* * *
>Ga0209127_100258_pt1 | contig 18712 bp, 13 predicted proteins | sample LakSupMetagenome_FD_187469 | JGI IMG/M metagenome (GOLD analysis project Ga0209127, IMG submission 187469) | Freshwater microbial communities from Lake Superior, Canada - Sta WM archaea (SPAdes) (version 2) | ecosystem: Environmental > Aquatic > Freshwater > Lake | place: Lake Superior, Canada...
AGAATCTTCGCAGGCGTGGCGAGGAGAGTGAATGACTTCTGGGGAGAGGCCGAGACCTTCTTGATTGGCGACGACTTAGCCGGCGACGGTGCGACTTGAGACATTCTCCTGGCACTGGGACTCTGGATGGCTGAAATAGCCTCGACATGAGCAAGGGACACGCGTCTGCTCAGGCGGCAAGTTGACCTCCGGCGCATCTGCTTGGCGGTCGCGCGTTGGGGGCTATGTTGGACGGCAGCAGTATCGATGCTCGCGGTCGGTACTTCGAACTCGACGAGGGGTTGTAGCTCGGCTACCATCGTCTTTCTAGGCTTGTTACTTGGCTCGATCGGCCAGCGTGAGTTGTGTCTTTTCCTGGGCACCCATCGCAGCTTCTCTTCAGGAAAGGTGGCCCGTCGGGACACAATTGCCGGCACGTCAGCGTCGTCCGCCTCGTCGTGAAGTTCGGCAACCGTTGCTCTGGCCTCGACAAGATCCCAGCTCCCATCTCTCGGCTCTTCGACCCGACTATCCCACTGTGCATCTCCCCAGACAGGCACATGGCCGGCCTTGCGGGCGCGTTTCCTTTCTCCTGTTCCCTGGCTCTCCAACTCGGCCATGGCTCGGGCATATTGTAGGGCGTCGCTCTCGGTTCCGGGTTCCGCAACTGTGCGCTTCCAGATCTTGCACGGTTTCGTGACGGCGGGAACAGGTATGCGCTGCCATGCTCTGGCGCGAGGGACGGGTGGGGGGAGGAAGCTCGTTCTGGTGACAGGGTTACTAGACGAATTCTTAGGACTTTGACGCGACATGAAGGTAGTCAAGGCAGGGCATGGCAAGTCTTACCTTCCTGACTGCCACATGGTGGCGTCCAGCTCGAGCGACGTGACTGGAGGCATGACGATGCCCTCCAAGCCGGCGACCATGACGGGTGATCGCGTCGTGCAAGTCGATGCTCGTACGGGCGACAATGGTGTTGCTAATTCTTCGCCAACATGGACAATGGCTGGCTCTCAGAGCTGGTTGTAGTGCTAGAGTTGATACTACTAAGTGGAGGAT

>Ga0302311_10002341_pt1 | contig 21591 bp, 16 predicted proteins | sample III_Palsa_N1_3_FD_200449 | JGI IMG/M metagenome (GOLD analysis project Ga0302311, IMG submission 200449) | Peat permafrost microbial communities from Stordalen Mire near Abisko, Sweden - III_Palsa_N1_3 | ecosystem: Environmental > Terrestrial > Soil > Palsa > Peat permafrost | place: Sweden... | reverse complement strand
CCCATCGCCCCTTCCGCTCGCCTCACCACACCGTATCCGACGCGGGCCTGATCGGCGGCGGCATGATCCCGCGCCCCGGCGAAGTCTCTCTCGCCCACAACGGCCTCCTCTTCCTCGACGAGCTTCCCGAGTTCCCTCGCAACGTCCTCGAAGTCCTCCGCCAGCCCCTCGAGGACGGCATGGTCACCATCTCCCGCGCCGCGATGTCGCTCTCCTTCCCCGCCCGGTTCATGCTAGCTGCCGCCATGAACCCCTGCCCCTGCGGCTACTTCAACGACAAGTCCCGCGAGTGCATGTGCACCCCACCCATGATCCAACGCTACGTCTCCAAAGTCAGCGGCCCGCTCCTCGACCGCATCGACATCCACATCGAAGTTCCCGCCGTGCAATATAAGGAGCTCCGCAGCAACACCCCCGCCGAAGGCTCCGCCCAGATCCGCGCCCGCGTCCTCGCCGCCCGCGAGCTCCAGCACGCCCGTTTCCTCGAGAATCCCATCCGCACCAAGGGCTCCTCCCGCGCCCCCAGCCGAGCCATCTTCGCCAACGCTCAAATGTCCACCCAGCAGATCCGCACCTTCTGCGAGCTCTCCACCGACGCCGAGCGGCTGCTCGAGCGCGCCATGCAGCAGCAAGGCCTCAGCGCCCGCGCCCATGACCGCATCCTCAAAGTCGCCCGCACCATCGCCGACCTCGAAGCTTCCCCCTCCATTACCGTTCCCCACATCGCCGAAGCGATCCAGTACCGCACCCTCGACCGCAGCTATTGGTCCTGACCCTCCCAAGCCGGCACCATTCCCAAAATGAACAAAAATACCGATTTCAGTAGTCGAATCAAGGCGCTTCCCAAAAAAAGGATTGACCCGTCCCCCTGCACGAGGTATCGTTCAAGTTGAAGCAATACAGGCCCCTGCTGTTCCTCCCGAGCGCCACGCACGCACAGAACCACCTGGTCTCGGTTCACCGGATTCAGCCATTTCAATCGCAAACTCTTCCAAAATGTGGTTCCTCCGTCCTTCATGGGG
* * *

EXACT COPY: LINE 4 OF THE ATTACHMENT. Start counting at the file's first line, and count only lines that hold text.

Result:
CCCATCGCCCCTTCCGCTCGCCTCACCACACCGTATCCGACGCGGGCCTGATCGGCGGCGGCATGATCCCGCGCCCCGGCGAAGTCTCTCTCGCCCACAACGGCCTCCTCTTCCTCGACGAGCTTCCCGAGTTCCCTCGCAACGTCCTCGAAGTCCTCCGCCAGCCCCTCGAGGACGGCATGGTCACCATCTCCCGCGCCGCGATGTCGCTCTCCTTCCCCGCCCGGTTCATGCTAGCTGCCGCCATGAACCCCTGCCCCTGCGGCTACTTCAACGACAAGTCCCGCGAGTGCATGTGCACCCCACCCATGATCCAACGCTACGTCTCCAAAGTCAGCGGCCCGCTCCTCGACCGCATCGACATCCACATCGAAGTTCCCGCCGTGCAATATAAGGAGCTCCGCAGCAACACCCCCGCCGAAGGCTCCGCCCAGATCCGCGCCCGCGTCCTCGCCGCCCGCGAGCTCCAGCACGCCCGTTTCCTCGAGAATCCCATCCGCACCAAGGGCTCCTCCCGCGCCCCCAGCCGAGCCATCTTCGCCAACGCTCAAATGTCCACCCAGCAGATCCGCACCTTCTGCGAGCTCTCCACCGACGCCGAGCGGCTGCTCGAGCGCGCCATGCAGCAGCAAGGCCTCAGCGCCCGCGCCCATGACCGCATCCTCAAAGTCGCCCGCACCATCGCCGACCTCGAAGCTTCCCCCTCCATTACCGTTCCCCACATCGCCGAAGCGATCCAGTACCGCACCCTCGACCGCAGCTATTGGTCCTGACCCTCCCAAGCCGGCACCATTCCCAAAATGAACAAAAATACCGATTTCAGTAGTCGAATCAAGGCGCTTCCCAAAAAAAGGATTGACCCGTCCCCCTGCACGAGGTATCGTTCAAGTTGAAGCAATACAGGCCCCTGCTGTTCCTCCCGAGCGCCACGCACGCACAGAACCACCTGGTCTCGGTTCACCGGATTCAGCCATTTCAATCGCAAACTCTTCCAAAATGTGGTTCCTCCGTCCTTCATGGGG